Judge Anderson then proceeded to apply the local controversy exception to the facts of the case. First, on the issue of whether more than two-thirds of the class members were Alabama citizens, the court held the evidence brought forward by the plaintiffs (an affidavit by the plaintiffs’ attorney outlining their determination of percentages of Alabama citizens), failed to present a credible estimate of the percentage of class members who were citizens of Alabama. Second, the court addressed whether U.S. Pipe was a defendant from whom “significant relief” was sought, and whose conduct formed a “significant basis” for the claims asserted by the plaintiffs. Judge Anderson cited Robinson v. Cheetah Transportation, 2006 WL 468820 (W.D. La. Feb. 27, 2006) (see the CAFA Law Blog summary posted on March 28, 2006) and Kearns v. Ford Motor Company, 2005 WL 3967998 (C.D. Cal. Nov. 21, 2005) which held that a class seeks “significant relief” against a defendant when the relief sought against that defendant is a significant portion of the entire relief sought by the class. After applying this test, the Eleventh Circuit disagreed with the district court that U.S. Pipe was a “significant defendant.” Following Robinson, Judge Anderson stated, “whether a putative class seeks significant relief from an in-state defendant includes not only an assessment of how many members of the class were harmed by the defendant’s actions, but also a comparison of the relief sought between all defendants and each defendant’s ability to pay a potential judgment.” He continued, pointing out that neither the plaintiffs’ complaint nor their affidavit addressed the relief sought from U.S. Pipe or any of the other 17 named defendants as to liability. Moreover, the plaintiffs failed to prove the conduct of U.S. Pipe formed a significant basis for their claims. The court accordingly held that the plaintiffs failed to meet their burden of proof as to the local controversy exception.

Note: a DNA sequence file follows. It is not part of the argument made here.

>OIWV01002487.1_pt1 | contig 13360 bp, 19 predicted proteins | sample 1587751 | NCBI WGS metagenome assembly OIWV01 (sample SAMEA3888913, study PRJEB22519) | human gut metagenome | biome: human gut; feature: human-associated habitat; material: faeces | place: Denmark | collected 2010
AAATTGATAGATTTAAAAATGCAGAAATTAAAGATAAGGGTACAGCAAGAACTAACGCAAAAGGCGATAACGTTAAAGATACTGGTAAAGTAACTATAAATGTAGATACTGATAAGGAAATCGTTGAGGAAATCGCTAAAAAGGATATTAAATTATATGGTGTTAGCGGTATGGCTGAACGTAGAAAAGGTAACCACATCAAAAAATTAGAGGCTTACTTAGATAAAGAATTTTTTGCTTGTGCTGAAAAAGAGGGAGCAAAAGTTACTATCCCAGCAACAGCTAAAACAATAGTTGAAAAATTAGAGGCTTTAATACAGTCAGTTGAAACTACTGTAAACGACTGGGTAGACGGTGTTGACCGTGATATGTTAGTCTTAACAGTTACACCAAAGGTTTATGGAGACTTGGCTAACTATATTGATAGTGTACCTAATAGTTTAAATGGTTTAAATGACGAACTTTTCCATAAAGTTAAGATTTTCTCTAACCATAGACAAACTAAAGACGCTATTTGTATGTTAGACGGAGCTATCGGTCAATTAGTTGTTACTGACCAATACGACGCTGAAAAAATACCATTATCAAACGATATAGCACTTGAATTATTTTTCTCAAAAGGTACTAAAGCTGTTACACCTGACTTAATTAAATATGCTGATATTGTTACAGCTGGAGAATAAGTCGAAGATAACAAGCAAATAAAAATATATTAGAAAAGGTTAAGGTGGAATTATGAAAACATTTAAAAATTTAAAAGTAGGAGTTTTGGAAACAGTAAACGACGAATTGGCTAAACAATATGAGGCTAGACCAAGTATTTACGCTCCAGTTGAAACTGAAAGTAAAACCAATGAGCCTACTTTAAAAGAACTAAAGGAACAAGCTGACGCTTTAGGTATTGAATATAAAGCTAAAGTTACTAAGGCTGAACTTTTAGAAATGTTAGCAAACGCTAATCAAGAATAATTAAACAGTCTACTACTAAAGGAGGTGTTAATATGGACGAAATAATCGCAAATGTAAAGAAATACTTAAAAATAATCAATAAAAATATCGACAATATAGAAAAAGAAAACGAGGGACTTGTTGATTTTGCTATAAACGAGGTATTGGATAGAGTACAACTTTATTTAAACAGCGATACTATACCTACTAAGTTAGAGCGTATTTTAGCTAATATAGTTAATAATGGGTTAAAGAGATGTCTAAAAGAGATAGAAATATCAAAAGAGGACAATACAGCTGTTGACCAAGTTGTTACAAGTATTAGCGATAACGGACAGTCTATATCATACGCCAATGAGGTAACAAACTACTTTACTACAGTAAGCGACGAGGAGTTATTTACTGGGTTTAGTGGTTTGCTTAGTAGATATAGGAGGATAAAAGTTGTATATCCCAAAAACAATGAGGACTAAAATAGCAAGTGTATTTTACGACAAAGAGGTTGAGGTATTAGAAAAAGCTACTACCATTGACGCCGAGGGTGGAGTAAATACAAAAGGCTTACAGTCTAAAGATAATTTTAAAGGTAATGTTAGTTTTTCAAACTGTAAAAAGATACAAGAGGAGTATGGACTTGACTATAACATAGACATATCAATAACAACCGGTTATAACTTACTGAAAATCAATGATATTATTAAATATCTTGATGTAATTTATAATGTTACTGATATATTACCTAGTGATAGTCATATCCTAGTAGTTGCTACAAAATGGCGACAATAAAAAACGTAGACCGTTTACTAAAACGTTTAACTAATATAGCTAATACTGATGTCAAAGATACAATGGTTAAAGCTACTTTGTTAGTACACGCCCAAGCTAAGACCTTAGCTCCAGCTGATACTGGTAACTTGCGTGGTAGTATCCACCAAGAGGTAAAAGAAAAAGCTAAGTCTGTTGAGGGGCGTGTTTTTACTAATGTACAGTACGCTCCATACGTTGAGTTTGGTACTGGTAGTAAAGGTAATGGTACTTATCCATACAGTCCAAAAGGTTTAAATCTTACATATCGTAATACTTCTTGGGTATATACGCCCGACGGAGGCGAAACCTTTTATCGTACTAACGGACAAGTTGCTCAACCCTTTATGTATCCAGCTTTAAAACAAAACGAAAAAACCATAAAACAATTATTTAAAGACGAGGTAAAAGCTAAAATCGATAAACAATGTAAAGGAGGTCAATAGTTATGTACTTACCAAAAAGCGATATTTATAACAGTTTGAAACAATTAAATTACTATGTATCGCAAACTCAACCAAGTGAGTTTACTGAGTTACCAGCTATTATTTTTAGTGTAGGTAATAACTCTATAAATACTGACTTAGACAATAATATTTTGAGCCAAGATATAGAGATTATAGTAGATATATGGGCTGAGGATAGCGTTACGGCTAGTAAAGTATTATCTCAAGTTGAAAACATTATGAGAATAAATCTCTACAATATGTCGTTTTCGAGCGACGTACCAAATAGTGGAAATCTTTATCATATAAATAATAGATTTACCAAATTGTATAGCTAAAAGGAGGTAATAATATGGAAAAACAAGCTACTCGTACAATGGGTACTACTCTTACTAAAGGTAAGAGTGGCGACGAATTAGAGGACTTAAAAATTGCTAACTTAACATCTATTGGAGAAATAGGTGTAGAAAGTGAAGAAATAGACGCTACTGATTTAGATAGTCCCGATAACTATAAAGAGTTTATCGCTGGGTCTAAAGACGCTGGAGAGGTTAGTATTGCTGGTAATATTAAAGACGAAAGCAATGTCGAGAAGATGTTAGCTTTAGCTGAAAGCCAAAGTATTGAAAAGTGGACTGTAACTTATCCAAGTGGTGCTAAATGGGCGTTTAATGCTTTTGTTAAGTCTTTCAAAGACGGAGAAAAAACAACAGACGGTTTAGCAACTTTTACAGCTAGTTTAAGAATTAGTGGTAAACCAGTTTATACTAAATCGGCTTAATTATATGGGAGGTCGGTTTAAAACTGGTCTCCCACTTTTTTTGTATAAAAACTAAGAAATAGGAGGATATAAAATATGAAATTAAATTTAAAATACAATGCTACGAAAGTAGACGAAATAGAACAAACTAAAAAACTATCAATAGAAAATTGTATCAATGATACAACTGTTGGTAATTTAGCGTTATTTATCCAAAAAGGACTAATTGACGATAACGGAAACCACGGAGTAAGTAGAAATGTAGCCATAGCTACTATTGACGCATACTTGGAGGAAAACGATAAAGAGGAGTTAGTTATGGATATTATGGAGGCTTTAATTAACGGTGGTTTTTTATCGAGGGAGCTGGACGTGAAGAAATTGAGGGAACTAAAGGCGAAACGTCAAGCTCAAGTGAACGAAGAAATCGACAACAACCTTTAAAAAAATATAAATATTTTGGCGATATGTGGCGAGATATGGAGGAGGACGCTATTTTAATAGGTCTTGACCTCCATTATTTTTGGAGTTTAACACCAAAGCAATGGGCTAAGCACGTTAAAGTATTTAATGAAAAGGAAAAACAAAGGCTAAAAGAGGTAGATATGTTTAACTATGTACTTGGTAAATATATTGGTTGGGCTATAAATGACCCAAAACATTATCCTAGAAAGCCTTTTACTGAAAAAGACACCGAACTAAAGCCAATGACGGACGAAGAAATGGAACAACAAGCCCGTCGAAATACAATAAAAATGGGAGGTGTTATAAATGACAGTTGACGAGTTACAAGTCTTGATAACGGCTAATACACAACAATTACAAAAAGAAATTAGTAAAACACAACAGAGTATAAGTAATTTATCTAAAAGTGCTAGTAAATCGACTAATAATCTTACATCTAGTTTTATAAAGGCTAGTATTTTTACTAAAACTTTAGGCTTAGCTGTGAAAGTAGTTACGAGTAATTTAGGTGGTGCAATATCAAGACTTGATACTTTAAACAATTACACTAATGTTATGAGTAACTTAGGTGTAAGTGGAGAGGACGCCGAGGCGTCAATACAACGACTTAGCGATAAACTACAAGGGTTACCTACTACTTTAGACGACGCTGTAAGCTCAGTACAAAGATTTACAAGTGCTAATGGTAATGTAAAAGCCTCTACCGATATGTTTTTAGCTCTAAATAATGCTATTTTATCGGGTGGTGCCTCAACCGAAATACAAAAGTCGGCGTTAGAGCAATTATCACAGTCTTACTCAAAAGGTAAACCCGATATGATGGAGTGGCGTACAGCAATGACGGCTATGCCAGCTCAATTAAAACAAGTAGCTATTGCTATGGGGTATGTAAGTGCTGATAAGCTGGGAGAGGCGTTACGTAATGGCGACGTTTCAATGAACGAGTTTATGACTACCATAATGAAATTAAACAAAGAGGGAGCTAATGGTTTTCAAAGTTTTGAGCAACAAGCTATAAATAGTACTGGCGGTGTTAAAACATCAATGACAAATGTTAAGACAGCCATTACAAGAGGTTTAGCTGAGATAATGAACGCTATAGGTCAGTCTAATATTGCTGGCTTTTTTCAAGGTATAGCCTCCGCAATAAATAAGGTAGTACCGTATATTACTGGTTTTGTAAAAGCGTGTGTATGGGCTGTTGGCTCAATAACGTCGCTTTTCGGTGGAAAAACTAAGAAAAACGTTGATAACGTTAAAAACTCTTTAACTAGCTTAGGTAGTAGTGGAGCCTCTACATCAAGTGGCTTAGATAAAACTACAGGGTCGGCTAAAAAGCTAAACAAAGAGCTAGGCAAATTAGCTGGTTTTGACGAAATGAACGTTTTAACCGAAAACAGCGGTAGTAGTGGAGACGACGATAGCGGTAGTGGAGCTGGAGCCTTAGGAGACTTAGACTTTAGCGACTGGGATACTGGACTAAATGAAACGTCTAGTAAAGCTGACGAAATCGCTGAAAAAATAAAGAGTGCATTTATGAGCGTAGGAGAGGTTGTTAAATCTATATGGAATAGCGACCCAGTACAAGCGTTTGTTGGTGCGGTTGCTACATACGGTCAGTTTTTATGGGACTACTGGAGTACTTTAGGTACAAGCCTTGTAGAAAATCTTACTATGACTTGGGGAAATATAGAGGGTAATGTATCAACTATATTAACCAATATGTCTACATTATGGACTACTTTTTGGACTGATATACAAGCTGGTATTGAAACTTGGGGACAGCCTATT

Editor’s Note: Evans is an important decision in several respects. Significantly, the ruling shows that the circuit court viewed CAFA’s jurisdictional provisions as implicating a two-level test: first, whether minimal diversity jurisdiction exists at the threshold, and if so, second, whether to abstain from exercising such jurisdiction on a discretionary or a mandatory basis. The proper characterization of this second level test can have significant ramifications. See, for example, the article coauthored by three of the editors of the CAFA Law Blog, Anthony Rollo, Hunter Twiford, and Gabe Crowson, characterizing Sections 1332(d)(3) and (4) of CAFA as abstention provisions, rather than jurisdictional exceptions. The article, entitled “Practitioners review ‘abstention’ procedure under Sections 1332(d)(3) and (4),” was published in the Consumer Financial Services Law Report, Vol. 9, Issue 2 (June 15, 2005), and is available on the CAFA Law Blog. See the summary posted on October 22, 2005.
The ruling is also important with respect to which party bears the threshold jurisdictional burden of proof. The Editors will comment tomorrow on the CAFA Law Blog as to why the Evans court was incorrect in following Brill and Abrego, and why its logic as to the second level analysis supports the conclusion that Brill and Abrego are wrongly decided in this respect.